Yesterday was special. Festive, friends, food, friday, fun, fantastic – I can go on and on. It was certainly a big day for me. Challenge of making 12 dishes completely from scratch, pressure of friends coming over and to top it all it was my daughters first Onam. I had to make it special.
Preparations started a few days back with our big shopping – we had kept some stuff for last minute though. Top of the last minute shopping list was the banana leaf on which the lunch is traditionally served. After a long wait and braving the company of impatient last minute shoppers at Lulu, my Mr. Reliable managed to secure the goods, the previous night.
While Saju was out shopping, I was in the kitchen chopping. Yam, Cucumber, Pumpkin, Potato, Drum-stick, Okra, Cabbage, Carrot, Coconut, Beetroot you name it – they went under the knife. By midnight, every ingredient was ready to cook. They spent rest of the night in our refrigerator - waiting their turn to transform into mouth-watering dishes the following morning.
0400am – Smera woke up earlier than usual this morning which meant a shortened wait for the vegetables. I arranged the kitchen –neatly laid out the veggies, spice jars, pots and pans and got to work.
1030am – Most of the dishes, Paripu, Sambar, Pacha moru, Avial, Toran, Pachadi, Stew, Errisary, Injipuli, Kalan were ready. Payasam and papadam were next.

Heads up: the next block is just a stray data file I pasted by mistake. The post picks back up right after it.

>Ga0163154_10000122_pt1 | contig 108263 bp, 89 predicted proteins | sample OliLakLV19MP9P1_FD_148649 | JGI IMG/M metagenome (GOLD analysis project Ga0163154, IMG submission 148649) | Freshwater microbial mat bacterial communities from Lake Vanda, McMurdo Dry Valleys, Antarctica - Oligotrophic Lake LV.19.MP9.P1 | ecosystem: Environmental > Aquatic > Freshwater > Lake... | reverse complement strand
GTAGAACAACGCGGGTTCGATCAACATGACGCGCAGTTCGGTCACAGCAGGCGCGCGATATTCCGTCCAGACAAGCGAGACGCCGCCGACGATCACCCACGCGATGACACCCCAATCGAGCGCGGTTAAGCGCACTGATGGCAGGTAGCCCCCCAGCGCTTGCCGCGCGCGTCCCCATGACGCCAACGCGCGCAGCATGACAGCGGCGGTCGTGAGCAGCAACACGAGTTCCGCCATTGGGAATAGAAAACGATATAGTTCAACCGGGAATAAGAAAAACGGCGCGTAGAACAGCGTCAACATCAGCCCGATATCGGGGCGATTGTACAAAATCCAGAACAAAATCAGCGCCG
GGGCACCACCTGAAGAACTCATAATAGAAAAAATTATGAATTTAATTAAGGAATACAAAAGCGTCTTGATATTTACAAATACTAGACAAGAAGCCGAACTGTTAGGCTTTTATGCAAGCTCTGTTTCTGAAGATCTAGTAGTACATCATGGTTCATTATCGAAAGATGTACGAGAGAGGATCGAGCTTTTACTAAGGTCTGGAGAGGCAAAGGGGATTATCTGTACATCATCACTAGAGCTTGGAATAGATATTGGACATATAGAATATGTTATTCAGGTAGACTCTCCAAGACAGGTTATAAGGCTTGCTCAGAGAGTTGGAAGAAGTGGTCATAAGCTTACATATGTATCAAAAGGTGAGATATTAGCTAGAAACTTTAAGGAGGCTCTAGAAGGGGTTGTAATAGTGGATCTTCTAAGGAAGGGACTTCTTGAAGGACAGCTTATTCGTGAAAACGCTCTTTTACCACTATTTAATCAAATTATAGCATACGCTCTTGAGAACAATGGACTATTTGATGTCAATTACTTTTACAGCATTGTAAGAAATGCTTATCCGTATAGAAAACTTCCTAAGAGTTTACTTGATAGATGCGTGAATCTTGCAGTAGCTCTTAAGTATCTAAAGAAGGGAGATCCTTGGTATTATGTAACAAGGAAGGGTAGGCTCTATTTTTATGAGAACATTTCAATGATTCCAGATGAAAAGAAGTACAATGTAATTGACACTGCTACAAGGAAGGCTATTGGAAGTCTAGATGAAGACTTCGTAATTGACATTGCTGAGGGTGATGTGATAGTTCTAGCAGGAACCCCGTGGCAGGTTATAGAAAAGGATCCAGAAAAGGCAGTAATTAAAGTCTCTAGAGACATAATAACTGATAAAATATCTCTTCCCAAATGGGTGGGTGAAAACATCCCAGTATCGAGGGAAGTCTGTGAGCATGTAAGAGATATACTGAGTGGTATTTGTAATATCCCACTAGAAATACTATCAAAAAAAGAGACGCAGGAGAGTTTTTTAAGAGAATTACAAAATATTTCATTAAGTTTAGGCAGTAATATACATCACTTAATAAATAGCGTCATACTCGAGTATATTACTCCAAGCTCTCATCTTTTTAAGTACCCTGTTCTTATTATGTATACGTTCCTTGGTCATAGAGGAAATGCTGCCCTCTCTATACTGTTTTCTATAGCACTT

1200pm – Three of us got ready in the traditional malayali gear to receive our guests and our friends arrived soon after that.
1330pm – It was lunch time. We got everyone to sit down. Then the banana leaves were laid. Dishes arrived one by one in their order (there is a hierarchy!). Saju gave a running commentary on history and ingredients of each of the delicacies.
Back home in olden days, food was eaten on the banana leaf, sitting down on the floor. Even today, it is customary to uphold this tradition during Onam. Many of us had some adjusting to do before we could master the technique.
Round one was rice with paripu (dal) and butter, then came sambar, after that butter milk (pacha moru), each of the courses were accompanied by a selection of side-dishes.
1430pm - Several servings later, the lunch was concluded with a generous helping of palada payasam (sweet dish made of milk and rice pasta)
During our post lunch analysis, someone asked the origins of this big a spread for Onam. No one knows the exact answer why, but it is quite possible that it is meant to signify life.
It’s got a bit of everything - sweet, sour, salty, spicy, bitter, hot, cold, crispy!